Pickups return for recyclables

Nonprofit group to use convicts to collect paper for recycling

Posted: Monday, June 25, 2001

Juneau offices that have been stockpiling paper for recycling will see relief starting next week.

Gastineau Human Services plans to restart pick-up services for recycled white paper, computer paper and newsprint, according to Executive Director Greg Pease. The nonprofit group discontinued pickup at the end of April, citing a lack of community service workers to sort and retrieve paper.

A new day-reporting center for convicted criminals required to perform community service work in GHS' Lemon Creek complex should help stabilize the stream of workers, Pease said.

"It seemed to work so well over the years that we've been doing it, it makes sense to continue it," Pease said.

The changes are the result of contract negotiations with the city, and GHS will be able to draw on people who are sentenced to community work service by the state and the city, said City Manager Dave Palmer. The city will provide about $26,000 in additional funding to GHS because of the changes, Pease said.

GHS also will continue its participation in the city's Junkbusters clean-up program, Pease said.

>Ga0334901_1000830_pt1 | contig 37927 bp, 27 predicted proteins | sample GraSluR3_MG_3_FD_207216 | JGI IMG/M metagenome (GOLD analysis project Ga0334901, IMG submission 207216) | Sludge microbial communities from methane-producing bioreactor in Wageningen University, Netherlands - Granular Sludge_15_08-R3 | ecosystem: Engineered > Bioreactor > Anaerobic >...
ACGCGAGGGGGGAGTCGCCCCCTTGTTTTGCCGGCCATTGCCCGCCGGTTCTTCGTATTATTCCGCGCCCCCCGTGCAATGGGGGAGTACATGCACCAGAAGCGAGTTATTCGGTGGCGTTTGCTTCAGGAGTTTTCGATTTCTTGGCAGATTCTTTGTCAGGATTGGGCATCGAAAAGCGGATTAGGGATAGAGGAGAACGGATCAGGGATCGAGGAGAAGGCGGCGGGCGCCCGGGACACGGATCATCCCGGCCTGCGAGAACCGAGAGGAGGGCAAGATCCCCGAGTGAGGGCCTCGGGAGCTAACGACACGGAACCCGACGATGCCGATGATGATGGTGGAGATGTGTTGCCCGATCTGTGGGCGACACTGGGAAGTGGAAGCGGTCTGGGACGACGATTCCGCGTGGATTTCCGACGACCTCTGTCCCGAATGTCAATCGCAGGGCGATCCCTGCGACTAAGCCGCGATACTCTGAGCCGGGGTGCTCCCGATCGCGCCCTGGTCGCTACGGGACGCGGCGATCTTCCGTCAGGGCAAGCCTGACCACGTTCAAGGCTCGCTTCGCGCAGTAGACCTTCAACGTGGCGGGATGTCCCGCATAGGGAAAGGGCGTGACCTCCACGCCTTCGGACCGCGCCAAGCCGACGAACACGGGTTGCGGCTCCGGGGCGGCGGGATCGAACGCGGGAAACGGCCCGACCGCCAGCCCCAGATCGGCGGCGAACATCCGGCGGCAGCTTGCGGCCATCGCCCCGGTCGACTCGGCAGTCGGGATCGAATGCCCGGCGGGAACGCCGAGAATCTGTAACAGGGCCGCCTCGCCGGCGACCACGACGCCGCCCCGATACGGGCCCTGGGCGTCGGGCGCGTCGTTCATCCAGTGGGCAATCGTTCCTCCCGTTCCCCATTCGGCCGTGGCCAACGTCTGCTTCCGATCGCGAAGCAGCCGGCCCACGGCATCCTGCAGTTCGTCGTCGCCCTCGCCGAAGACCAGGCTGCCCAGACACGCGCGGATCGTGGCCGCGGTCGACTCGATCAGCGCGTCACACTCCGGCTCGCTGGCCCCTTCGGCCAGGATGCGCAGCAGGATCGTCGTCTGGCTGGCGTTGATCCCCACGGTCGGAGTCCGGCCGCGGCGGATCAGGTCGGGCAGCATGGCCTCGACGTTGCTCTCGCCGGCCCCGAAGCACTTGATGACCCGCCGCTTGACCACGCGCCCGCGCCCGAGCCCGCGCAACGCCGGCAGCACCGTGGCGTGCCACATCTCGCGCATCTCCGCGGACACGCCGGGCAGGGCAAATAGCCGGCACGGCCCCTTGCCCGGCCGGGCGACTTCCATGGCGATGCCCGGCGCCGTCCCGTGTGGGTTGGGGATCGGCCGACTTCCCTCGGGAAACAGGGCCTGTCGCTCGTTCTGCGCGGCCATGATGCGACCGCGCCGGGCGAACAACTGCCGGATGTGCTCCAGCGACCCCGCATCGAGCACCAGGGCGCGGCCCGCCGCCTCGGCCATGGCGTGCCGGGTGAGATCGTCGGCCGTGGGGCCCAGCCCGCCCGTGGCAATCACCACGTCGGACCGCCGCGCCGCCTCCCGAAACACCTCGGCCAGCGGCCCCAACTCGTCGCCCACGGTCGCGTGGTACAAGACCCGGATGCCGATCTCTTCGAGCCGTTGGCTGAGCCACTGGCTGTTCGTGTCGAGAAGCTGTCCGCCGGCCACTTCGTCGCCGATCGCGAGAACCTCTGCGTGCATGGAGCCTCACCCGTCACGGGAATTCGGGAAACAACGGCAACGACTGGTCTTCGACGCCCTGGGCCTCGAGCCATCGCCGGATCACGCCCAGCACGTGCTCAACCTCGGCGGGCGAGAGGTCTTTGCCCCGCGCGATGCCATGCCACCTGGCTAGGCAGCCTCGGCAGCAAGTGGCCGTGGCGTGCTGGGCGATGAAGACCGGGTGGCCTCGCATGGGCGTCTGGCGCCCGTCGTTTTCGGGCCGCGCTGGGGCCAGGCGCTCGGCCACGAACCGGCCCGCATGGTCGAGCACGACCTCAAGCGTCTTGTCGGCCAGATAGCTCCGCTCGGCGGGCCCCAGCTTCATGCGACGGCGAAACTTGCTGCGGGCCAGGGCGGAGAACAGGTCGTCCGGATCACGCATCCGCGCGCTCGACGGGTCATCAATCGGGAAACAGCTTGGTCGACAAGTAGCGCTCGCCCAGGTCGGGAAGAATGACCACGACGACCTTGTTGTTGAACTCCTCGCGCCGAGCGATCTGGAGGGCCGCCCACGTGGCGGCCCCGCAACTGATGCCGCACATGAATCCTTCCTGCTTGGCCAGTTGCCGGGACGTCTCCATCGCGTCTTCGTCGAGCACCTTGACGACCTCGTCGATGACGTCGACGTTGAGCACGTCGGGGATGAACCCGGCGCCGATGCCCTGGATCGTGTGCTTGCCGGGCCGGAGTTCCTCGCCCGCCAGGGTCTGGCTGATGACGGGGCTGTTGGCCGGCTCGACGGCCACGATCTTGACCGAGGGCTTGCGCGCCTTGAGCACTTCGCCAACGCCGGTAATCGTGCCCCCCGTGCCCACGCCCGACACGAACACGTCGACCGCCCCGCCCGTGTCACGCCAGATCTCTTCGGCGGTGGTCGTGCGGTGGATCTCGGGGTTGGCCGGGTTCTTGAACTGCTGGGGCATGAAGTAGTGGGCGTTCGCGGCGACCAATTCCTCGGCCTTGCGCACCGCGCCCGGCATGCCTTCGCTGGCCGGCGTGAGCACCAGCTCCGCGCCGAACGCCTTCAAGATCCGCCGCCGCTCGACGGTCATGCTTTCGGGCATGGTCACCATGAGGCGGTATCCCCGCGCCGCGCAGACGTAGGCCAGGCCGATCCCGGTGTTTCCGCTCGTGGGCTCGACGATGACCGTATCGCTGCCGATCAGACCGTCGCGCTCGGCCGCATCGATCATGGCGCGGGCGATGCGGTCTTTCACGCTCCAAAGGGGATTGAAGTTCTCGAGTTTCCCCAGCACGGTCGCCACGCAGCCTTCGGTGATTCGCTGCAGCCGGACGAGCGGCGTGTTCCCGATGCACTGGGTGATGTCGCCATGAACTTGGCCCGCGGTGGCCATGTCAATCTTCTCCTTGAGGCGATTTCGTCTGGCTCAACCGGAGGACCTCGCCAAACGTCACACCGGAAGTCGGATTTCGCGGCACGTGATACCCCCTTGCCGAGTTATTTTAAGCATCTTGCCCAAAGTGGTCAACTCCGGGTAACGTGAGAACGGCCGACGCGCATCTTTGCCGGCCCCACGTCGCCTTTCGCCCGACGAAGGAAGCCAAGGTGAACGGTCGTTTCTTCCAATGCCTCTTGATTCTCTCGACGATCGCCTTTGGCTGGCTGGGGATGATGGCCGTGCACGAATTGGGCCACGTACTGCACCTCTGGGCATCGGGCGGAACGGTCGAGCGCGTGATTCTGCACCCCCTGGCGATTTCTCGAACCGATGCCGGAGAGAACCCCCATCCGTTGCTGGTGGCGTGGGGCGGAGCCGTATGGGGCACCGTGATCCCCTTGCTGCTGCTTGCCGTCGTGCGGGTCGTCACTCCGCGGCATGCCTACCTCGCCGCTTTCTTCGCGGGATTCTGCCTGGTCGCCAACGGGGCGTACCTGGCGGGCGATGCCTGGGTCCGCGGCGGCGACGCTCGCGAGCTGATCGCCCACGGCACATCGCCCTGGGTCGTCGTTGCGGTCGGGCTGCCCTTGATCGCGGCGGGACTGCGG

GHS recycling coordinator Andre Votion said he plans to contact about 130 offices and businesses this week that used to receive pick-up services to set up new routes and schedules. Drop-off containers at Alaskan & Proud market and Fred Meyer also will reopen. In previous years, GHS handled about 550 tons of recycled paper a year, he said.

At Copy Works, manager Marty White said employees have collected between 12 and 14 boxes of recycled paper since pick-up services stopped.

"We're stockpiling it at the moment, hoping they'll start it up," he said. "It should give us some more room in here."

Capital Copy General Manager Beth Melville said her business used to give GHS two boxes of recycled paper a week, but has been throwing the material away since pickup ceased.

"We had no way of knowing exactly how long it would go on and no way to stockpile it," she said.

Meanwhile, Capitol Disposal landfill has been accepting recycled white paper, newsprint, cardboard, glass, tin and aluminum cans from Juneau residents on Wednesdays and Saturdays. Southeast Alaska District Manager Glen Thompson with Waste Management, which owns the landfill, suggests people put newsprint in brown paper bags and recycle both.

Joanna Markell can be reached at joannam@juneauempire.com.

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